Here are the main observations of the apex court in its 1,448-page judgement:
* It is better to be unique than the best. Because, being the best makes you the number one, but being unique makes you the only one. ‘Unique makes you the only one’ is the central message of Aadhaar.
* Education took us from thumb impression to signature, technology has taken us from signature to thumb impression, again.
* The architecture of the Aadhaar Act reveals that the UIDAI is established as a statutory body which is given the task of developing the policy, procedure and system for issuing Aadhaar numbers to individuals and also to perform authentication thereof as per the provisions of the Act.
* Throughout their lives, individuals are supposed to provide information: be it admission in a school or college or at the time of taking job or engaging in any profession or business activity, etc.
When all this information is available in one place, in the form of Aadhaar card, it not only becomes unique, it would also qualify as a document of empowerment. Added with this feature, when an individual knows that no other person can clone it, it assumes greater significance.
* The scheme (Aadhaar) by itself can be treated as laudable, more so, when it is voluntary in nature. Howsoever benevolent the scheme may be, it has to pass the muster of constitutionality.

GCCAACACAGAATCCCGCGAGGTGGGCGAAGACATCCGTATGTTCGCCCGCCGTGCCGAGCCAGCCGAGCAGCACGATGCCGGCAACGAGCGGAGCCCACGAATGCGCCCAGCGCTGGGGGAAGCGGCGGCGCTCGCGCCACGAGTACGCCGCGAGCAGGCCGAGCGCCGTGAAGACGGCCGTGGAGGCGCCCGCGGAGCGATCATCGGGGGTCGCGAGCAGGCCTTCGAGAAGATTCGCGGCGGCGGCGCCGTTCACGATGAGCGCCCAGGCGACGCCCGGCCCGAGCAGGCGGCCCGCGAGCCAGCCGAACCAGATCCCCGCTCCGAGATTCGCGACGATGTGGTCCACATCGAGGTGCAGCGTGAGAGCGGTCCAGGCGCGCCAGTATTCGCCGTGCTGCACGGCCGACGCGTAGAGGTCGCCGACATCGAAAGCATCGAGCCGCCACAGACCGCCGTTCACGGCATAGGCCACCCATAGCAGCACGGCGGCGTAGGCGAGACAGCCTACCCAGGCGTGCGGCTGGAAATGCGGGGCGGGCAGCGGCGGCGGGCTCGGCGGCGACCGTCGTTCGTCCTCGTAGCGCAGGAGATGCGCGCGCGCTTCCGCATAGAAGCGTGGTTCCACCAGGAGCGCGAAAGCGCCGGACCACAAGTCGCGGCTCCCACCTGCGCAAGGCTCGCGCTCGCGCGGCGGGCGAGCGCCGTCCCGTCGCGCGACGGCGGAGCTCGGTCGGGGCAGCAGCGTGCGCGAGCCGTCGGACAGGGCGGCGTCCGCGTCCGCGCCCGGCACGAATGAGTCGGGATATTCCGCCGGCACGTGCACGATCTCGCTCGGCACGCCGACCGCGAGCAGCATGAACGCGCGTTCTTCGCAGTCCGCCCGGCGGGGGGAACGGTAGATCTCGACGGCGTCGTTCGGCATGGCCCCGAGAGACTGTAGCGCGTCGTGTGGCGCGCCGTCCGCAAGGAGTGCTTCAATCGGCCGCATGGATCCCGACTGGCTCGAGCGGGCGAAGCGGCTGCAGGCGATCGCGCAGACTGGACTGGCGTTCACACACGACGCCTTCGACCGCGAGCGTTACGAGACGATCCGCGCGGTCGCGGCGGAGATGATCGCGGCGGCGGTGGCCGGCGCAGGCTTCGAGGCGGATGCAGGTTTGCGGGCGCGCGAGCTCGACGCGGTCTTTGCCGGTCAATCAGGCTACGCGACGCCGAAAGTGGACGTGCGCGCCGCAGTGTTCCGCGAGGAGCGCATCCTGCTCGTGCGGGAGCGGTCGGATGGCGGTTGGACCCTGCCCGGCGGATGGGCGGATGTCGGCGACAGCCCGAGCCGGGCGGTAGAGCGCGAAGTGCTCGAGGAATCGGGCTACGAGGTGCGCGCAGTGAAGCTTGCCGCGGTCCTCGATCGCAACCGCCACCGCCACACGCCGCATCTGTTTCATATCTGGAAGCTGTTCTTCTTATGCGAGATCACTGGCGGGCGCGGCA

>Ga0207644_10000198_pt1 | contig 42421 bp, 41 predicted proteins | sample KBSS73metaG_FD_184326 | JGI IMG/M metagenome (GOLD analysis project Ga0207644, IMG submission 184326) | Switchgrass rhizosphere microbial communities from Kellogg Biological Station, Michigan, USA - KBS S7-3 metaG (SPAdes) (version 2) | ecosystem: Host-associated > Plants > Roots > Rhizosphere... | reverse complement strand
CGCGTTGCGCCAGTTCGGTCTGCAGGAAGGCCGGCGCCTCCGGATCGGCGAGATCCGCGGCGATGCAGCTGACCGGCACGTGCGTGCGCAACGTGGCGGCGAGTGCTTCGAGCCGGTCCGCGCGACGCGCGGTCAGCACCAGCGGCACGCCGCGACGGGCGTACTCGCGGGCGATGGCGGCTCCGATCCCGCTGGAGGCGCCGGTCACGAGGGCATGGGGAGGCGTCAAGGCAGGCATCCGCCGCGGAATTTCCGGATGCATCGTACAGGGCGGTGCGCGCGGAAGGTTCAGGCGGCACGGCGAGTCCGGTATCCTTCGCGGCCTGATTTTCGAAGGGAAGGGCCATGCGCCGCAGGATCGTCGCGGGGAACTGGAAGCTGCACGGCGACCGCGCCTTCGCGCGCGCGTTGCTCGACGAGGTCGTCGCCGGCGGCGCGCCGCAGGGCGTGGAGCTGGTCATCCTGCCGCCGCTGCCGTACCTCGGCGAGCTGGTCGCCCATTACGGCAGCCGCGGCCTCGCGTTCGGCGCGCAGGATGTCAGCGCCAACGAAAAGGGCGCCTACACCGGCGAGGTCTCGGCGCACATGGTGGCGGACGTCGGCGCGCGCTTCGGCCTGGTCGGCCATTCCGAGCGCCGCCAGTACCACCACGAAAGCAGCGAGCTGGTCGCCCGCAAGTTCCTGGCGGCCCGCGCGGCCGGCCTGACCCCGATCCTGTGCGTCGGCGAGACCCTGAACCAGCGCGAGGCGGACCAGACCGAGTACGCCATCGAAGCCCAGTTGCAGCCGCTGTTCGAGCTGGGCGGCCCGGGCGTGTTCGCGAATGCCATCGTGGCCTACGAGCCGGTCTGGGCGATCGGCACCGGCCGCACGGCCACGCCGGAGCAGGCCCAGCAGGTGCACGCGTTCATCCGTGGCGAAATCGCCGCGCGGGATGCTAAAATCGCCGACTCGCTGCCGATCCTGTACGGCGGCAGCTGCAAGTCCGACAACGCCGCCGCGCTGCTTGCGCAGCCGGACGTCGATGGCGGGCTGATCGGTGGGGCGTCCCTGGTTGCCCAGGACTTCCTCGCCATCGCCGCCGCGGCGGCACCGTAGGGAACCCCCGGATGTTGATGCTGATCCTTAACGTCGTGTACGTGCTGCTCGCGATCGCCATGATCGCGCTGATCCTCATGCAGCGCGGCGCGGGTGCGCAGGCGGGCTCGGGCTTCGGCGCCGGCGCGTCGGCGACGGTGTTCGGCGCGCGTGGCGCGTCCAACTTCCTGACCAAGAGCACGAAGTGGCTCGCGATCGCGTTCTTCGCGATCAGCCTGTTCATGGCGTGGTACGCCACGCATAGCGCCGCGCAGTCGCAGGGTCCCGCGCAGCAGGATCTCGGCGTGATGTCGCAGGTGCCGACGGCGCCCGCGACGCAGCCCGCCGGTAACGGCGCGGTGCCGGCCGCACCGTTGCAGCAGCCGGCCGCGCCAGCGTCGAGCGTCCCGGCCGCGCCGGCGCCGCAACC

* In a scenario where the State is coming out with welfare schemes, there cannot be undue intrusion into personal autonomy on the pretext of conferment of economic benefits.
* The architecture of Aadhaar as well as provisions of the Aadhaar Act do not tend to create a surveillance state. This is ensured by the manner in which the Aadhaar project operates.
* The use of Aadhaar number has been increased manifold and, therefore, it is also necessary to take measures relating to ensuring security of the information provided by the individuals while enrolling for Aadhaar card.
* The entire aim behind launching this programme is the ‘inclusion’ of the deserving persons who need to get such benefits. When it is serving much larger purpose by reaching hundreds of millions of deserving persons, it cannot be crucified on the unproven plea of exclusion of some.
* What we are emphasising is that remedy is to plug the loopholes rather than axe a project, aimed for the welfare of large section of the society. Obviously, in order to address the failures of authentication, the remedy is to adopt alternative methods for identifying such persons, after finding the causes of failure in their cases.
* We again emphasise that no person rightfully entitled to the benefits shall be denied the same on such grounds. It would be appropriate if a suitable provision be made in the concerned regulations for establishing an identity by alternative means, in situations like change in formation of fingerprints for various reasons, or failure of iris test due to certain reasons including blindness of a person.